I have Deavers, although a custom pack and shackle setup. I think off-the-shelf Deavers are probably the opposite of what you want on a crawler, I could be wrong though. They are designed to get progressively stiffer and extreme flexing isn't their main purpose. I'm sure they could build you a set for exactly what you need though, but so could a spring shop more local to you if you're not going for what Deaver typically offers. The stock Explorer shackle setup is the biggest limitation IMO, and by that I mean the location of the bushing in the frame, so Warrior shackles don't really solve it either. I moved my shackle pivot up a small bit and forward quite a large bit and am running 12" shackles now. With the stock length springs (old Nationals, prior to my Deavers) and stock shackle, the shackle hit the frame too early. With a Warrior shackle and the Nationals the shackle was too vertical at ride height, and at full bump the shackle position caused the spring to go way into negative arch. By moving the shackle pivot up and forward, at full bump the springs now don't go that far into negative arch and at ride height the shackle is at a much better angle to let the spring flex and be more compliant. Now that the springs are well worn in I wish I put the bushing even little higher and a bit farther back, but oh well. A longer shackle will also allow more droop, provided it's at a decent angle at ride height. Keep in mind I'm spring-under still.
I hammered the bottom of the frame up to close those gaps before welding...
I agree longer shackles would help. The other thing that allows is a flatter spring for the same amount of lift- that helps a ton. I assume you are spring under? If so, getting spring over will help keep your spring flatter too. I know spring wrap will be an issue with your v8 but if you want a flexible rear end you will be fighting that tension. On both my rigs I built my own pack. Lots of leaves, progressively shorter. Clamps that keep them from splaying but don't limit down travel. My explorer has like 10 leaves. I used leaves from a few different explorers. 2 and 4 wheel drive, 2 and 4 door. It was prettt flat- but thick. Painted and put in new pads. I got the pass at a local spring shop.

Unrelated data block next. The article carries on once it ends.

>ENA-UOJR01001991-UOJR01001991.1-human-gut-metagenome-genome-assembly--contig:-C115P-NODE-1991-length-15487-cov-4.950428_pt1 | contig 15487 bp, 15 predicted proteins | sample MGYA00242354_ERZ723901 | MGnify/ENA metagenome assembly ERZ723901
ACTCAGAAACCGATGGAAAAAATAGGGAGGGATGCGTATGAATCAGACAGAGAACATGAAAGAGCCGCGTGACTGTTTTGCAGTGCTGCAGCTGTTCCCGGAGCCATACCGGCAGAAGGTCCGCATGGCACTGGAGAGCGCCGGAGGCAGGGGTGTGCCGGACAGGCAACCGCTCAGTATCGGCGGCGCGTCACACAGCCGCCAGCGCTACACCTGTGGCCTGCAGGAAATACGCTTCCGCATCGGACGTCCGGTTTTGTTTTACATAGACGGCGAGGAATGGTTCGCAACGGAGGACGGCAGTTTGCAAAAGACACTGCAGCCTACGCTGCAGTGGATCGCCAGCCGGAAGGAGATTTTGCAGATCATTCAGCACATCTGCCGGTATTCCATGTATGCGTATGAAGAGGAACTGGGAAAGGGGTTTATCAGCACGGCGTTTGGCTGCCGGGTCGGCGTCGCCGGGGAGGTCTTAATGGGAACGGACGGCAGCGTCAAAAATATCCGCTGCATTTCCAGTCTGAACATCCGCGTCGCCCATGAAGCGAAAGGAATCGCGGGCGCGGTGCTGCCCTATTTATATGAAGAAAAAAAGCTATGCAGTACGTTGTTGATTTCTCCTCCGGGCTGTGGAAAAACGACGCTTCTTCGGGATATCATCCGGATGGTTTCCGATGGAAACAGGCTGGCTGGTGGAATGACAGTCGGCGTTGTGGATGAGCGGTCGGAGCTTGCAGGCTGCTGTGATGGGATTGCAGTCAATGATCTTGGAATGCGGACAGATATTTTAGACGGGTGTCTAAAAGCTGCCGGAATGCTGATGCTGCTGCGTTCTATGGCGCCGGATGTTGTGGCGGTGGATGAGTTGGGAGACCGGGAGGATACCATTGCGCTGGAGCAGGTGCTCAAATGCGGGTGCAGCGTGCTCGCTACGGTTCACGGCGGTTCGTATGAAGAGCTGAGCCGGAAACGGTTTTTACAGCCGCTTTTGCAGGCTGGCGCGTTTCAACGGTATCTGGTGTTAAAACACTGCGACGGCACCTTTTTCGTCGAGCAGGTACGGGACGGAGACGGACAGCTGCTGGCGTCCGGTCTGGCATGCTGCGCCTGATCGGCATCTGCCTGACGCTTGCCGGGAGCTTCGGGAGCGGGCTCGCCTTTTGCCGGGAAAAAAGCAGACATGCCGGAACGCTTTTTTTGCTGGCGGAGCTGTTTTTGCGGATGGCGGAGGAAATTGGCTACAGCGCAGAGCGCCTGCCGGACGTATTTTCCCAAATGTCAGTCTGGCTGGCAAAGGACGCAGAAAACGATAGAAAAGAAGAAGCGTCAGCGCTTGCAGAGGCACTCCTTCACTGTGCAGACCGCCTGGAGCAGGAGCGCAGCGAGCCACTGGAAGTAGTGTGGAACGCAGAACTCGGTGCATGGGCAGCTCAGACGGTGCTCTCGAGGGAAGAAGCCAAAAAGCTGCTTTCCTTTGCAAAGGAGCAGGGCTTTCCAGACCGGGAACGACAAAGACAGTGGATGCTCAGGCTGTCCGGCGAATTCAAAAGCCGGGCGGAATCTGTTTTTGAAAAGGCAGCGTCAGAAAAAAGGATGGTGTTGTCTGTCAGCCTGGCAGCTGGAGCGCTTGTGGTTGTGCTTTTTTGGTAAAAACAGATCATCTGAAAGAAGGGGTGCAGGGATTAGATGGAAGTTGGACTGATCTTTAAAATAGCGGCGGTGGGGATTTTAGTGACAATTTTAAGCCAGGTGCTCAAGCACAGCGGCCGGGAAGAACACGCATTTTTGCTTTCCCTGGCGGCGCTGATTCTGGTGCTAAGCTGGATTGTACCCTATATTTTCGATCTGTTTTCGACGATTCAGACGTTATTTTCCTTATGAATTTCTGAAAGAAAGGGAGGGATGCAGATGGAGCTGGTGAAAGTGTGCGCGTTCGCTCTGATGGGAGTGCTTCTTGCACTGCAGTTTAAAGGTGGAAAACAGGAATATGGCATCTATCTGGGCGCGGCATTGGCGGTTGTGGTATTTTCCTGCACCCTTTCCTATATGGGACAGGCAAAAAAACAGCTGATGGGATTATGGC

My ranger I converted to chevy 64" springs. Long and flat. Then added some leaves to the stock pack. Painted and New pads. I also hacked off the stock bushings so I could use the main leaf of the ranger pack.
They both flex pretty balanced with my coil front. Your coil overs might be softer than my front ends. But the new packs made a huge difference in mine and it was cheap. I figured if I hated my compiled leafs I could buy a set of deavers but I have liked them.
I will need to remain spring over since I would drag the springs everywhere if I didn't. Did some additional looking and it may require a rear shackle mount change to achieve the correct travel. I talked briefly with @sirhk100 and he thinks it would be easy to achieve my goals with Deaver. @Rick also runs similar springs on his but didn't find a thread where he described much about them or the set up. Jeff at Deaver e-mailed me back and said they could make a custom spring and when its time to order to give them a call to run through what is needed.
Currently I run into negative arch when it is fully flexed as do most of the Explorers on here. Getting rid of the current warrior shackles should assist with that bringing the rear eye up further and keeping the same current height with additional arch and limit the negative arch as much as possible. Currently I am running heavy duty version of the factory "F" ford springs. Not happy with them really. They run a shallower arch than the factory springs and bigger leafs. (feels stiff both flexing and driving fast)
I still have my front FOX bumps to install and the Currie Anti-Rock bar as well. So this will give me time to think and see what is needed while I get those others things installed this winter.
@mounty71 Looking through your thread was fun and gave me a few ideas for some other things as well.